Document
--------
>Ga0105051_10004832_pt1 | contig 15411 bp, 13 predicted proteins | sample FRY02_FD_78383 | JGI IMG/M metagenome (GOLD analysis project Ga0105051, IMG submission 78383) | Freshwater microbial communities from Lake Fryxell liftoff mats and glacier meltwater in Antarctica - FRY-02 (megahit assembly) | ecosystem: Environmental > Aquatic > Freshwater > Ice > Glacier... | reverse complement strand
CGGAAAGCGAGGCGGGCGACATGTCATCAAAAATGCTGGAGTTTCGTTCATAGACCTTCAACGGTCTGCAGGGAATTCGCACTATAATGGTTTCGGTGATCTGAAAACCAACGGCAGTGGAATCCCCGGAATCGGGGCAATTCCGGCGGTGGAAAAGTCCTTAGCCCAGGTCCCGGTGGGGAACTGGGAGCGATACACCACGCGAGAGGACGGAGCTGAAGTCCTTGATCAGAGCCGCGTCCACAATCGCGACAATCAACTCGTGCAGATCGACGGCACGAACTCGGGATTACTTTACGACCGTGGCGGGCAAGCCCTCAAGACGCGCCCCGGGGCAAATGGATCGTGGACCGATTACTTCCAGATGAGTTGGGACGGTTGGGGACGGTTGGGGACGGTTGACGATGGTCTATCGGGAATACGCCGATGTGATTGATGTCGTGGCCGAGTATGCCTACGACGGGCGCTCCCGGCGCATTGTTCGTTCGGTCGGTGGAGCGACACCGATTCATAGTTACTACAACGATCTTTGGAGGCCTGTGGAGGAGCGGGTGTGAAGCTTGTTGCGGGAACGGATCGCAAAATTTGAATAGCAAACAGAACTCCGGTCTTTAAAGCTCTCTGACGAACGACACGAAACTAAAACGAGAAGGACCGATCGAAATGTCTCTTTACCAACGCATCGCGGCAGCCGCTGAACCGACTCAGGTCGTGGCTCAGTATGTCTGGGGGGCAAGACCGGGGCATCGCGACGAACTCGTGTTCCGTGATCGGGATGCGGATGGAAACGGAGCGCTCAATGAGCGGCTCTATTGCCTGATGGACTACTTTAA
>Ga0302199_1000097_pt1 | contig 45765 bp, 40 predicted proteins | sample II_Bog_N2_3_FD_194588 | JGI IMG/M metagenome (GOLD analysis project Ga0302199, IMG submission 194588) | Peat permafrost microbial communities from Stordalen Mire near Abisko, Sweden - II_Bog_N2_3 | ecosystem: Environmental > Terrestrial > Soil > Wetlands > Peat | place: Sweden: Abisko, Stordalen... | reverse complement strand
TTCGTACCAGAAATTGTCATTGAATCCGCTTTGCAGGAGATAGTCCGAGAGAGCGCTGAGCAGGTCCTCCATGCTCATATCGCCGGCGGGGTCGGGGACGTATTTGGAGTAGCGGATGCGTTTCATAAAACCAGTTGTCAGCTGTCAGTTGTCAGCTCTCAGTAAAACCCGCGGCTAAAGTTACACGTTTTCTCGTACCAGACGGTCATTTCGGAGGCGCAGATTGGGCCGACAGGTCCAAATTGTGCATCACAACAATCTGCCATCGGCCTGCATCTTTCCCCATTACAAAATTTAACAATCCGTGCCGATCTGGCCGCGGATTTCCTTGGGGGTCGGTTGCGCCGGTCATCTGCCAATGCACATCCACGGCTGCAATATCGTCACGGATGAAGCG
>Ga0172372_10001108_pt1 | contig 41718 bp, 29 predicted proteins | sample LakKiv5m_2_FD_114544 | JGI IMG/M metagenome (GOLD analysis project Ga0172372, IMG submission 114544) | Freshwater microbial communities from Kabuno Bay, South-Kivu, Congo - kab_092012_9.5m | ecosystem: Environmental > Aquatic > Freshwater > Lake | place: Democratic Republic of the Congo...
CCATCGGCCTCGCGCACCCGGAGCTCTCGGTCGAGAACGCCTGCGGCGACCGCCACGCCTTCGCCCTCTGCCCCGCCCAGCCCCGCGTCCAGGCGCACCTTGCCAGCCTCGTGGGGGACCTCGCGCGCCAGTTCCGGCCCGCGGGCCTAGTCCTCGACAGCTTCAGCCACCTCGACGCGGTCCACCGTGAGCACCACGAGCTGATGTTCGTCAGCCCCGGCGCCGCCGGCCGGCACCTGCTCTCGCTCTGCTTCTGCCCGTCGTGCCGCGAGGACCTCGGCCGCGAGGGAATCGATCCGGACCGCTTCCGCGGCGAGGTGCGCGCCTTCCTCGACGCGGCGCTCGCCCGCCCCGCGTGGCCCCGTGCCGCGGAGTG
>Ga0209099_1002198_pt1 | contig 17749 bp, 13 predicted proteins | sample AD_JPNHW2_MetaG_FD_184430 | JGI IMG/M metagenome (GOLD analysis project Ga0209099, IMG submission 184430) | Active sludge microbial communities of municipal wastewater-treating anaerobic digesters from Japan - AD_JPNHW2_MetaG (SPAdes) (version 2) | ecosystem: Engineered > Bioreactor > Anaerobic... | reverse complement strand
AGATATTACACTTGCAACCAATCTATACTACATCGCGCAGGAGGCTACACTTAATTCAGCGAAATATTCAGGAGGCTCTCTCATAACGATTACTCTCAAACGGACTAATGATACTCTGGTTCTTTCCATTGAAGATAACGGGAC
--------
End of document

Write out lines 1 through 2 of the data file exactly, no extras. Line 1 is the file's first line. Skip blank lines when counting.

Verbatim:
>Ga0105051_10004832_pt1 | contig 15411 bp, 13 predicted proteins | sample FRY02_FD_78383 | JGI IMG/M metagenome (GOLD analysis project Ga0105051, IMG submission 78383) | Freshwater microbial communities from Lake Fryxell liftoff mats and glacier meltwater in Antarctica - FRY-02 (megahit assembly) | ecosystem: Environmental > Aquatic > Freshwater > Ice > Glacier... | reverse complement strand
CGGAAAGCGAGGCGGGCGACATGTCATCAAAAATGCTGGAGTTTCGTTCATAGACCTTCAACGGTCTGCAGGGAATTCGCACTATAATGGTTTCGGTGATCTGAAAACCAACGGCAGTGGAATCCCCGGAATCGGGGCAATTCCGGCGGTGGAAAAGTCCTTAGCCCAGGTCCCGGTGGGGAACTGGGAGCGATACACCACGCGAGAGGACGGAGCTGAAGTCCTTGATCAGAGCCGCGTCCACAATCGCGACAATCAACTCGTGCAGATCGACGGCACGAACTCGGGATTACTTTACGACCGTGGCGGGCAAGCCCTCAAGACGCGCCCCGGGGCAAATGGATCGTGGACCGATTACTTCCAGATGAGTTGGGACGGTTGGGGACGGTTGGGGACGGTTGACGATGGTCTATCGGGAATACGCCGATGTGATTGATGTCGTGGCCGAGTATGCCTACGACGGGCGCTCCCGGCGCATTGTTCGTTCGGTCGGTGGAGCGACACCGATTCATAGTTACTACAACGATCTTTGGAGGCCTGTGGAGGAGCGGGTGTGAAGCTTGTTGCGGGAACGGATCGCAAAATTTGAATAGCAAACAGAACTCCGGTCTTTAAAGCTCTCTGACGAACGACACGAAACTAAAACGAGAAGGACCGATCGAAATGTCTCTTTACCAACGCATCGCGGCAGCCGCTGAACCGACTCAGGTCGTGGCTCAGTATGTCTGGGGGGCAAGACCGGGGCATCGCGACGAACTCGTGTTCCGTGATCGGGATGCGGATGGAAACGGAGCGCTCAATGAGCGGCTCTATTGCCTGATGGACTACTTTAA